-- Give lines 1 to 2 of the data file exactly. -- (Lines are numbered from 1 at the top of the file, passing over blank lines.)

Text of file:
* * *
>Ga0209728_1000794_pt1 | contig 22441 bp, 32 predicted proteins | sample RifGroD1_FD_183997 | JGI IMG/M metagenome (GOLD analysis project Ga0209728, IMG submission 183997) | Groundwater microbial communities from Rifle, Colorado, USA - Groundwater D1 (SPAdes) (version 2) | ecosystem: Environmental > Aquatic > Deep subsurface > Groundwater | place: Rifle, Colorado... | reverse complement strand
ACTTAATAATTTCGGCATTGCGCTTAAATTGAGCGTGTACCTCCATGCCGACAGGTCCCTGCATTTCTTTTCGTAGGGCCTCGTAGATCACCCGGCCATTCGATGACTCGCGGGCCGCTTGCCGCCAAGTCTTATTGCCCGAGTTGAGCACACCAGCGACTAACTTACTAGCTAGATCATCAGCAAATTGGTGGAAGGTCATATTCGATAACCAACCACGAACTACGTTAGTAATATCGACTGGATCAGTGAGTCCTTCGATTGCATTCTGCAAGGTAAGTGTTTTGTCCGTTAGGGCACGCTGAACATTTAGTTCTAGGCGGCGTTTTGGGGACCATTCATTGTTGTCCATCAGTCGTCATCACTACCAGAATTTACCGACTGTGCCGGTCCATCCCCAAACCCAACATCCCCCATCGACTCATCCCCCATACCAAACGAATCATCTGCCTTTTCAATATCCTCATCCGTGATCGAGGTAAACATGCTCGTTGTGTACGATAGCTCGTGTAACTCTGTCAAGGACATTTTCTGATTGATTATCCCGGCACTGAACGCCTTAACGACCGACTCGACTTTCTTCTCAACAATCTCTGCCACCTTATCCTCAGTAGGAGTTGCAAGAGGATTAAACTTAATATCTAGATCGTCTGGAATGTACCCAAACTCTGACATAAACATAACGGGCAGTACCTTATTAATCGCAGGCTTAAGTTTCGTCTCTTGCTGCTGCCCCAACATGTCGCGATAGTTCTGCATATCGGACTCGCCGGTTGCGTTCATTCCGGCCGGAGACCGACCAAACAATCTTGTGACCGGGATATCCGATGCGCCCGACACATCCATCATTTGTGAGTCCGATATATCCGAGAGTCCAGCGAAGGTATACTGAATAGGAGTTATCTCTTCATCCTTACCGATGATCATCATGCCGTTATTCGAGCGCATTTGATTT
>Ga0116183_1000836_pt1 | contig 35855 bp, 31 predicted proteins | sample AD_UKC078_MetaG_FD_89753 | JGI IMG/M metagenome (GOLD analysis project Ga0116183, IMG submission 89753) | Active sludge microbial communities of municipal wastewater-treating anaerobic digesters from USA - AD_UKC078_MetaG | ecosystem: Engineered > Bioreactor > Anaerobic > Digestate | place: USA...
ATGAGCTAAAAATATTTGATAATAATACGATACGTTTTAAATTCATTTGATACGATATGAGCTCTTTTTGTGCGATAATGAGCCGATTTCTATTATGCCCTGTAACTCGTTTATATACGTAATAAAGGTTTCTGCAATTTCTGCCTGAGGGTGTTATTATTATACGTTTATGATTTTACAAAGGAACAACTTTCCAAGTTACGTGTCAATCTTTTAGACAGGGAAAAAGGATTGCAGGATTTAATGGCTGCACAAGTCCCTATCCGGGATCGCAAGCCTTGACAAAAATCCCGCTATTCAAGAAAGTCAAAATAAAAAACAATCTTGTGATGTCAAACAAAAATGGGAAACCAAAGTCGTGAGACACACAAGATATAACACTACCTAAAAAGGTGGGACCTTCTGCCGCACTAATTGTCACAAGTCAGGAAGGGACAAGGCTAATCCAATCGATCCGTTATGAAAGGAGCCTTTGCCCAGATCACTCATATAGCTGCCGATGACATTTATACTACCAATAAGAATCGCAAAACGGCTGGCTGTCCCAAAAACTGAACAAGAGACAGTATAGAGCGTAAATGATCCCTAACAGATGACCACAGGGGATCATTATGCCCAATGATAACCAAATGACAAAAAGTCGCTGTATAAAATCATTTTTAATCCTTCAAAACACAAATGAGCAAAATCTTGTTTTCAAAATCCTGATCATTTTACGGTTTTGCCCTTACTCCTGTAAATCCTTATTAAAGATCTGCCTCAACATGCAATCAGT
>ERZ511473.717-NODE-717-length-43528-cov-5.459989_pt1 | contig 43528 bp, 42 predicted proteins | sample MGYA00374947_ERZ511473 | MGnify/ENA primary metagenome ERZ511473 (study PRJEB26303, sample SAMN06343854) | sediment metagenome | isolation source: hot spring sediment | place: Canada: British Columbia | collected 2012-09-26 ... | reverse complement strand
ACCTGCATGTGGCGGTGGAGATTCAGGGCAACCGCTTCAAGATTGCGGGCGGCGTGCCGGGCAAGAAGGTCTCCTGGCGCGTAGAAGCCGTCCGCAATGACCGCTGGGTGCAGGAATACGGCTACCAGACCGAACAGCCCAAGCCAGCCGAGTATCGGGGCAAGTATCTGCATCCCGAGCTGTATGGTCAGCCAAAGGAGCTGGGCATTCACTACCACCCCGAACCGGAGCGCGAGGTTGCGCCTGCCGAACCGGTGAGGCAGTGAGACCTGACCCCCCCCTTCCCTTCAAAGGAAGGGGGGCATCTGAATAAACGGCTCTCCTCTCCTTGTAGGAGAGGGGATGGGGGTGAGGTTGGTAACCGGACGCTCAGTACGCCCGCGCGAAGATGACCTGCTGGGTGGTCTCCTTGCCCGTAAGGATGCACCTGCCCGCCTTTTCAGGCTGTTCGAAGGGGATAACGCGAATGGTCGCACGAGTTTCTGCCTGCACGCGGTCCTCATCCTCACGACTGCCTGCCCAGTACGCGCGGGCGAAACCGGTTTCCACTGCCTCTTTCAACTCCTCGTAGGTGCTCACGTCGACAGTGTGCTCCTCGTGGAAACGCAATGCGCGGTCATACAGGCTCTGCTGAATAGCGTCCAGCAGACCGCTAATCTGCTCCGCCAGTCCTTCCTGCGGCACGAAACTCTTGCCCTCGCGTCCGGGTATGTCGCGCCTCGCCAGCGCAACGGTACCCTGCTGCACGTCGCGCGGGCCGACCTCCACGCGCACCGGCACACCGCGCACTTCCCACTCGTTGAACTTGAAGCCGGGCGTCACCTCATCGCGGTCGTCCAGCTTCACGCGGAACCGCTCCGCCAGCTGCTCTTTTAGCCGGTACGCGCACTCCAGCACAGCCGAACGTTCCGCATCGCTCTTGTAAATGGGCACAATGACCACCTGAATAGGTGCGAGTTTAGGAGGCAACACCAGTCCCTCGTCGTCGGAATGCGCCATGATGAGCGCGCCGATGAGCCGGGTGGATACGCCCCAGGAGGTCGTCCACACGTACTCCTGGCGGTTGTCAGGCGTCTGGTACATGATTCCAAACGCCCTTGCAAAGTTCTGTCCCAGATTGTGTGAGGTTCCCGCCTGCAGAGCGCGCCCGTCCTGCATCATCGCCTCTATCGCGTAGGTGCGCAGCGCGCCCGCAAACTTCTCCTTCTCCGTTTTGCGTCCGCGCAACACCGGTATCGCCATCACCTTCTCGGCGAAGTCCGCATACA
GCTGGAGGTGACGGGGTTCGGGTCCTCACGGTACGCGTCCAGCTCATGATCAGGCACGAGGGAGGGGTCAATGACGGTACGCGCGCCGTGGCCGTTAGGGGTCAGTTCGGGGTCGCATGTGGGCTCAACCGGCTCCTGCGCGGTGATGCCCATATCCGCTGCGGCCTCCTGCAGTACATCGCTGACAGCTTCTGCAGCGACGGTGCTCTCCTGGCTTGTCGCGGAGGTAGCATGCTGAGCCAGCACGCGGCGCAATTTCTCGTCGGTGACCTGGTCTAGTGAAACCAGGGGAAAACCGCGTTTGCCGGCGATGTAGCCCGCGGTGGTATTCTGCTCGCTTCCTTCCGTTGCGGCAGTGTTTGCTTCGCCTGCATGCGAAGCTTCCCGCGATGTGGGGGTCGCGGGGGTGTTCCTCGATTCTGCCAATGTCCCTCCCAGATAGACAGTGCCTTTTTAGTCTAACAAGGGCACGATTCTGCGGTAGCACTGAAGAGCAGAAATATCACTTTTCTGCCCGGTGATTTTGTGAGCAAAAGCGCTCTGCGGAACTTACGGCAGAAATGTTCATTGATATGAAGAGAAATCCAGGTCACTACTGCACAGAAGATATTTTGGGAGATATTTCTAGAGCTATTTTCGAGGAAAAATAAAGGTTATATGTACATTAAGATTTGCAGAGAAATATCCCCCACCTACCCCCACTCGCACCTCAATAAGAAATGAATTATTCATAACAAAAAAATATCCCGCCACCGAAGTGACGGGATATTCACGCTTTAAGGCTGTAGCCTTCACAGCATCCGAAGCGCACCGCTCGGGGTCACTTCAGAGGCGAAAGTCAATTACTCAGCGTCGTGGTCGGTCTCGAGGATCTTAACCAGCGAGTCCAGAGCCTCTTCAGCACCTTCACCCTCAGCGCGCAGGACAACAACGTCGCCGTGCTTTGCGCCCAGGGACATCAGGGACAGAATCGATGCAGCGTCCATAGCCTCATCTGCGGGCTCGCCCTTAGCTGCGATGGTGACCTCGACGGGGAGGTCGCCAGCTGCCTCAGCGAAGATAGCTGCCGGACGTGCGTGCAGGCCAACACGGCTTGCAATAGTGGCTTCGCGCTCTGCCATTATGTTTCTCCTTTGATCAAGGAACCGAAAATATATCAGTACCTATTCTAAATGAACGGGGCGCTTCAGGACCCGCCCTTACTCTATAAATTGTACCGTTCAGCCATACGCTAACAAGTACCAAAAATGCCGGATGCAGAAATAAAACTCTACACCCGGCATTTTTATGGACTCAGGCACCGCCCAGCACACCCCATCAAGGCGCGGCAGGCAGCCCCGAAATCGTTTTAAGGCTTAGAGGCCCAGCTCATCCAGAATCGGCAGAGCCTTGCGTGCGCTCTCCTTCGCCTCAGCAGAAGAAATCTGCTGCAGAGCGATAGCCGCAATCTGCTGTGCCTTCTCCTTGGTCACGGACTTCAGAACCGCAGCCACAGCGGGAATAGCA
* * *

>Ga0209728_1000794_pt1 | contig 22441 bp, 32 predicted proteins | sample RifGroD1_FD_183997 | JGI IMG/M metagenome (GOLD analysis project Ga0209728, IMG submission 183997) | Groundwater microbial communities from Rifle, Colorado, USA - Groundwater D1 (SPAdes) (version 2) | ecosystem: Environmental > Aquatic > Deep subsurface > Groundwater | place: Rifle, Colorado... | reverse complement strand
ACTTAATAATTTCGGCATTGCGCTTAAATTGAGCGTGTACCTCCATGCCGACAGGTCCCTGCATTTCTTTTCGTAGGGCCTCGTAGATCACCCGGCCATTCGATGACTCGCGGGCCGCTTGCCGCCAAGTCTTATTGCCCGAGTTGAGCACACCAGCGACTAACTTACTAGCTAGATCATCAGCAAATTGGTGGAAGGTCATATTCGATAACCAACCACGAACTACGTTAGTAATATCGACTGGATCAGTGAGTCCTTCGATTGCATTCTGCAAGGTAAGTGTTTTGTCCGTTAGGGCACGCTGAACATTTAGTTCTAGGCGGCGTTTTGGGGACCATTCATTGTTGTCCATCAGTCGTCATCACTACCAGAATTTACCGACTGTGCCGGTCCATCCCCAAACCCAACATCCCCCATCGACTCATCCCCCATACCAAACGAATCATCTGCCTTTTCAATATCCTCATCCGTGATCGAGGTAAACATGCTCGTTGTGTACGATAGCTCGTGTAACTCTGTCAAGGACATTTTCTGATTGATTATCCCGGCACTGAACGCCTTAACGACCGACTCGACTTTCTTCTCAACAATCTCTGCCACCTTATCCTCAGTAGGAGTTGCAAGAGGATTAAACTTAATATCTAGATCGTCTGGAATGTACCCAAACTCTGACATAAACATAACGGGCAGTACCTTATTAATCGCAGGCTTAAGTTTCGTCTCTTGCTGCTGCCCCAACATGTCGCGATAGTTCTGCATATCGGACTCGCCGGTTGCGTTCATTCCGGCCGGAGACCGACCAAACAATCTTGTGACCGGGATATCCGATGCGCCCGACACATCCATCATTTGTGAGTCCGATATATCCGAGAGTCCAGCGAAGGTATACTGAATAGGAGTTATCTCTTCATCCTTACCGATGATCATCATGCCGTTATTCGAGCGCATTTGATTT